The EU has been wooing Nigeria in recent weeks as one of the nations whose natural gas could help replace Russian supplies amid the bloc’s spat with Moscow over Ukraine.
The charm offensive comes after years of efforts by the West to starve Sub-Saharan Africa of financing for gas projects.
Russian investors have expressed an interest in financing a massive gas pipeline from Nigeria to Morocco, Nigerian Minister of Petroleum Resources Timipre Sylva has announced.
The prospective 5,600 km+ long pipeline project, agreed to by Nigeria and Morocco in 2016, would run along the west coast of Africa, connecting to the Ivory Coast, Liberia, Sierra Leone, Guinea, Guinea-Bassau, Gambia, Senegal, and Mauritania along the way and serve as a major potential catalyst for regional economic development.
It could also be used to pipe Nigerian gas to Europe via Spain. Six years after being agreed, the project still lacks the necessary financing for implementation.
The infrastructure would extend an existing pipeline pumping gas from southern Nigeria to neighboring Benin, Togo and Ghana. We want to continue that same pipeline all the way to Morocco down the coast.
Right now, we are still at the level of studies and of course, we are at the level of securing funding for this project and a lot of people are indicating interest.
Russia’s reported interest in the gas mega-pipeline is unclear, given that it could theoretically provide the same European countries threatening to halt the purchase of Russian natural gas and oil with a cost-effective Sub-Saharan African alternate.
European officials have flocked to Nigeria – the world’s 12th largest producer of natural gas, and 15th largest producer of oil, in recent weeks to try to secure additional energy from the African nation amid unprecedented tensions with Moscow over Ukraine.
Last month, ambassadors from the European Union, Portugal, Spain, Italy and France met with Nigerian National Petroleum Company officials to discuss a strengthened partnership in the energy sector. No agreements were announced at the conclusion of the meeting.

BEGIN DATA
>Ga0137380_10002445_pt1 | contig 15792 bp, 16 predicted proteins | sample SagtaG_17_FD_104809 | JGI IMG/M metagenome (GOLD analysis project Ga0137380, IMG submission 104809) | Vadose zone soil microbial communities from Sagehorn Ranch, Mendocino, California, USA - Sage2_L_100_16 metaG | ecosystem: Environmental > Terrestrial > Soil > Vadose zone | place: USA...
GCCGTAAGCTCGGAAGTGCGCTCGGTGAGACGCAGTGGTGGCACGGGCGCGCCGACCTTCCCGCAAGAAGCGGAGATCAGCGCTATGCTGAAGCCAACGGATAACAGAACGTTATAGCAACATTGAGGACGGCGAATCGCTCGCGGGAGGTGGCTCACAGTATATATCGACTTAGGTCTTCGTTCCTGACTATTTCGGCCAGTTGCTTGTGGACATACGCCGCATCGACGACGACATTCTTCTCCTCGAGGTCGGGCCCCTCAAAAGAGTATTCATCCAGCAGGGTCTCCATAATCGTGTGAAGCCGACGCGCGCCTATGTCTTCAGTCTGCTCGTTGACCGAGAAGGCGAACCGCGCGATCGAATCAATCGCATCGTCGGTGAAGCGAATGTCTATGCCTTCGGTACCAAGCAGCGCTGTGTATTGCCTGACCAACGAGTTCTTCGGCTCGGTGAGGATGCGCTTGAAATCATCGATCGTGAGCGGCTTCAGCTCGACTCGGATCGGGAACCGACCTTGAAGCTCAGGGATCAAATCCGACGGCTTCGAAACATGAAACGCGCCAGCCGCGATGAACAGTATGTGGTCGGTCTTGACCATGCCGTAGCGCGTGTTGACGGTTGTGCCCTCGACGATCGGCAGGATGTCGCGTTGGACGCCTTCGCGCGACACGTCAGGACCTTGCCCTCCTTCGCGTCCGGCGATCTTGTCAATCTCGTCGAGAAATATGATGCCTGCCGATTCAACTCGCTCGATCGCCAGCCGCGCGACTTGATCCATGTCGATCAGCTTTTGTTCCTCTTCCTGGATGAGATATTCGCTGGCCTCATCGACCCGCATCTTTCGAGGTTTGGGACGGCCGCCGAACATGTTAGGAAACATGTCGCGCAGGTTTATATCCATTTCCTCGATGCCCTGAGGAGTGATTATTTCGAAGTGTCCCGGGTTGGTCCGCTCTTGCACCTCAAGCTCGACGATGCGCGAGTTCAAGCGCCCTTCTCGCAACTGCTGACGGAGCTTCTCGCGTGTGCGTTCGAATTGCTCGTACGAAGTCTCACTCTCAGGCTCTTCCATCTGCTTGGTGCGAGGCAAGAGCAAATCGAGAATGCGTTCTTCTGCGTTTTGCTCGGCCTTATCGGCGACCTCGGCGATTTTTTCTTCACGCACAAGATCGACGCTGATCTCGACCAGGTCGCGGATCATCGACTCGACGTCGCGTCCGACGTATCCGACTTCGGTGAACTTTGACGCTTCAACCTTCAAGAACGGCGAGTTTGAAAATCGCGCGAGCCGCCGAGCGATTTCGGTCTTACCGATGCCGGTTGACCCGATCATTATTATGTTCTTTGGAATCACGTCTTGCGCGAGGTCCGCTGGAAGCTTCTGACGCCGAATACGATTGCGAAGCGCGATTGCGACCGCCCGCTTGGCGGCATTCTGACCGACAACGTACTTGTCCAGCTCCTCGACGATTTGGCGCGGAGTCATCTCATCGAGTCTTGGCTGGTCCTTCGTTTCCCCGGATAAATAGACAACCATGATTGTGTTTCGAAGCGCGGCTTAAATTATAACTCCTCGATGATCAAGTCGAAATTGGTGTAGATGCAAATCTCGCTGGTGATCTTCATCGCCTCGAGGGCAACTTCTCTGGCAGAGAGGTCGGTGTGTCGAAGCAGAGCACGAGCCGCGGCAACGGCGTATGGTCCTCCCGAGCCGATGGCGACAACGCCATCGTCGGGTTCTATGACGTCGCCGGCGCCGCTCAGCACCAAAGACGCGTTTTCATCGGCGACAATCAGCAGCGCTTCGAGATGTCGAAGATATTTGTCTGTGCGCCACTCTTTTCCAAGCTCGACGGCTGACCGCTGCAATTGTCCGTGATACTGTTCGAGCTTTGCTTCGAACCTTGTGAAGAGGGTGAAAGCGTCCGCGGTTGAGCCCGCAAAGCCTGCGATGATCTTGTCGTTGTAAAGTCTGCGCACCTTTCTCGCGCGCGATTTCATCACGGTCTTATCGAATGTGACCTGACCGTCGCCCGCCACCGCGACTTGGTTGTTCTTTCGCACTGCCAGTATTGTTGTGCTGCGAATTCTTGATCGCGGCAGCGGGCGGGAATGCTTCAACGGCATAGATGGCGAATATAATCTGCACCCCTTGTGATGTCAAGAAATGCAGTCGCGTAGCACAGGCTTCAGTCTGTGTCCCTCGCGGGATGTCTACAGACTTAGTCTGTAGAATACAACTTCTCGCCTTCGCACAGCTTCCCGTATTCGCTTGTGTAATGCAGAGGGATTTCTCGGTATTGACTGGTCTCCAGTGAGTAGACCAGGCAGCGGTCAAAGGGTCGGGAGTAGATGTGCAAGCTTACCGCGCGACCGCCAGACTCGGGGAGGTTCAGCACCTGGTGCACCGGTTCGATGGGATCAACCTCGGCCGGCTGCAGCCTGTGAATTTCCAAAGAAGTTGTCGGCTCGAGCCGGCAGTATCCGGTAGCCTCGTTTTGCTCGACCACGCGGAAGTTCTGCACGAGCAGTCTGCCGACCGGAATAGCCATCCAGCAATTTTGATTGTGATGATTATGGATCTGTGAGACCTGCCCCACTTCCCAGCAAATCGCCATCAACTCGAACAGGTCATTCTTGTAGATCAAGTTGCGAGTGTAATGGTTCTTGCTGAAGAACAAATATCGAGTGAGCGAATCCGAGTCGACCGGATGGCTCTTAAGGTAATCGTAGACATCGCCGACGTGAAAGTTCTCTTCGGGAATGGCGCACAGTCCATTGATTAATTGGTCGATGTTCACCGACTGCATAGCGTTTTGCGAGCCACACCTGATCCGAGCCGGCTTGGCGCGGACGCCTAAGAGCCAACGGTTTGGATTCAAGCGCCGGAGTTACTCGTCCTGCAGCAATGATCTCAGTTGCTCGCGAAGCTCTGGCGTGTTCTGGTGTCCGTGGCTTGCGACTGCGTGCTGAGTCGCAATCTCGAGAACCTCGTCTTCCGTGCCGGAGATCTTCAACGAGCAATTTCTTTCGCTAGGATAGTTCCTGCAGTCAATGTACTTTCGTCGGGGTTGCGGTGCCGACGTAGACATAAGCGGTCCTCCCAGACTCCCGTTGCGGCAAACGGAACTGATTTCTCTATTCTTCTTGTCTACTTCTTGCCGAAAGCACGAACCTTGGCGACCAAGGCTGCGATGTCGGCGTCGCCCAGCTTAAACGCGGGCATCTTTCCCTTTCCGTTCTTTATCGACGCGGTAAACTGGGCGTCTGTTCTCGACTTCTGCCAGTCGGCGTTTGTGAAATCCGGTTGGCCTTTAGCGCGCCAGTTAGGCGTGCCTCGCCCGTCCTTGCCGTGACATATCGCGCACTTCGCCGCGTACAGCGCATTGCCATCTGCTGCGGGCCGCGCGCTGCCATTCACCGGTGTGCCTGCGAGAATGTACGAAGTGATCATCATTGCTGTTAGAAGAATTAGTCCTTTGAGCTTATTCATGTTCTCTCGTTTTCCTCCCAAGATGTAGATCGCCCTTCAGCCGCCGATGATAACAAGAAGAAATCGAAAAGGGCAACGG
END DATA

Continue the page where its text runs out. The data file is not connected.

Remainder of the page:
On Monday, Bloomberg reported on an EU energy plan document which mentioned Nigeria, Senegal and Angola as nations with largely untapped potential for liquefied natural gas.
Nigeria has over 206 trillion cubic feet of proven gas reserves valued at hundreds of trillions of dollars, but has long been starved of capital for developing these resources amid a raft of problems ranging from corruption and inter-ethnic strife to pipeline vandalism.
On top of that, before the Ukraine crisis began, Europe largely ignored Nigeria’s gas potential. Furthermore Shell has lost many environmental cases in Nigeria and therefore boycotts the country’s development.
Last year, Nigerian environment minister Mohammad Mahmood Abubakar blasted developed countries for what he said was their deliberate policy of de-funding African national gas projects.
Many [wealthier nations] are now limiting financing to gas projects for domestic use in Sub-Saharan Africa, a region responsible for 0.55% of global carbon emissions that still needs to industrialize and grow.
The de-funding of gas projects by most financing organizations is a threat to achieving a global energy transition that is equitable, inclusive, just, leaving no one behind. The European Investment Bank stopped financing fossil fuels projects at the end of 2021.
The same year, the Western cash-dominated World Bank indicated that it would shift resources to combating climate change, and limit assistance for natural gas projects except for rare exceptions.
Despite its vast wealth in energy resources, about 43% of Nigeria itself still lacks access to grid electricity.
Sputnik / ABC Flash Point News 2022.